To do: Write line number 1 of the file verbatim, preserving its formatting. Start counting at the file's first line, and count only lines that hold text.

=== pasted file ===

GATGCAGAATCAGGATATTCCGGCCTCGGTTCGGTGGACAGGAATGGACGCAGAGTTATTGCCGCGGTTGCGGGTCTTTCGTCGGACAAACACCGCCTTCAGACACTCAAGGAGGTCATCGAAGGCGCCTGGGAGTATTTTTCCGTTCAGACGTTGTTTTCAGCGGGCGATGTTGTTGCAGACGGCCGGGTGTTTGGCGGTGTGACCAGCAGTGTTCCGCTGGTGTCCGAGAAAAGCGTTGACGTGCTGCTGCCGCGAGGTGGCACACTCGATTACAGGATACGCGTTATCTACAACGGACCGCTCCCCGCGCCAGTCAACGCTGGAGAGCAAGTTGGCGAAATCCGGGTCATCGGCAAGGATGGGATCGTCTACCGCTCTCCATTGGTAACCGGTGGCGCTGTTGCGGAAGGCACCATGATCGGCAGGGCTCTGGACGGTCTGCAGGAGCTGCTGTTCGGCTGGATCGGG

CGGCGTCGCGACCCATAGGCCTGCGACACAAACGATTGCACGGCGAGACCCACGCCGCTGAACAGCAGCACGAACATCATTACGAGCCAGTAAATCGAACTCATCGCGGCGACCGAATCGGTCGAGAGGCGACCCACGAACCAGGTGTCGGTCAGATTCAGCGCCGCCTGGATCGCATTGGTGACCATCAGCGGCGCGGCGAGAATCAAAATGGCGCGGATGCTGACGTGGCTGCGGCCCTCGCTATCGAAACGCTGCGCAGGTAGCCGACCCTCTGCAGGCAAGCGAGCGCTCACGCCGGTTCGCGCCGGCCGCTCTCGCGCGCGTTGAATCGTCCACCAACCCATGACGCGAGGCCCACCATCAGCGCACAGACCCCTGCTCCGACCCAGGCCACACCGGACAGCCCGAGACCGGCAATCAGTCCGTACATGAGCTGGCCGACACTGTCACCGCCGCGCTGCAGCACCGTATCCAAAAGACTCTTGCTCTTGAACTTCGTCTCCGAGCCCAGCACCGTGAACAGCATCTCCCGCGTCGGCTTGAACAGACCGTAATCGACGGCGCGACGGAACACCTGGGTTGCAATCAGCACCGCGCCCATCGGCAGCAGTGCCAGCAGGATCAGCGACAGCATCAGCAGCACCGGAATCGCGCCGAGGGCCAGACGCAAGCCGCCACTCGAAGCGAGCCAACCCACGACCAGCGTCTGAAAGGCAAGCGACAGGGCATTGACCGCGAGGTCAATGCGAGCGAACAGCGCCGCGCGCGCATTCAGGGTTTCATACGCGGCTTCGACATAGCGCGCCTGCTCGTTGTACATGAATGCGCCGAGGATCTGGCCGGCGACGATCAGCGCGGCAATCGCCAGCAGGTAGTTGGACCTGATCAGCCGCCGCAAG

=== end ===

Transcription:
GATGCAGAATCAGGATATTCCGGCCTCGGTTCGGTGGACAGGAATGGACGCAGAGTTATTGCCGCGGTTGCGGGTCTTTCGTCGGACAAACACCGCCTTCAGACACTCAAGGAGGTCATCGAAGGCGCCTGGGAGTATTTTTCCGTTCAGACGTTGTTTTCAGCGGGCGATGTTGTTGCAGACGGCCGGGTGTTTGGCGGTGTGACCAGCAGTGTTCCGCTGGTGTCCGAGAAAAGCGTTGACGTGCTGCTGCCGCGAGGTGGCACACTCGATTACAGGATACGCGTTATCTACAACGGACCGCTCCCCGCGCCAGTCAACGCTGGAGAGCAAGTTGGCGAAATCCGGGTCATCGGCAAGGATGGGATCGTCTACCGCTCTCCATTGGTAACCGGTGGCGCTGTTGCGGAAGGCACCATGATCGGCAGGGCTCTGGACGGTCTGCAGGAGCTGCTGTTCGGCTGGATCGGG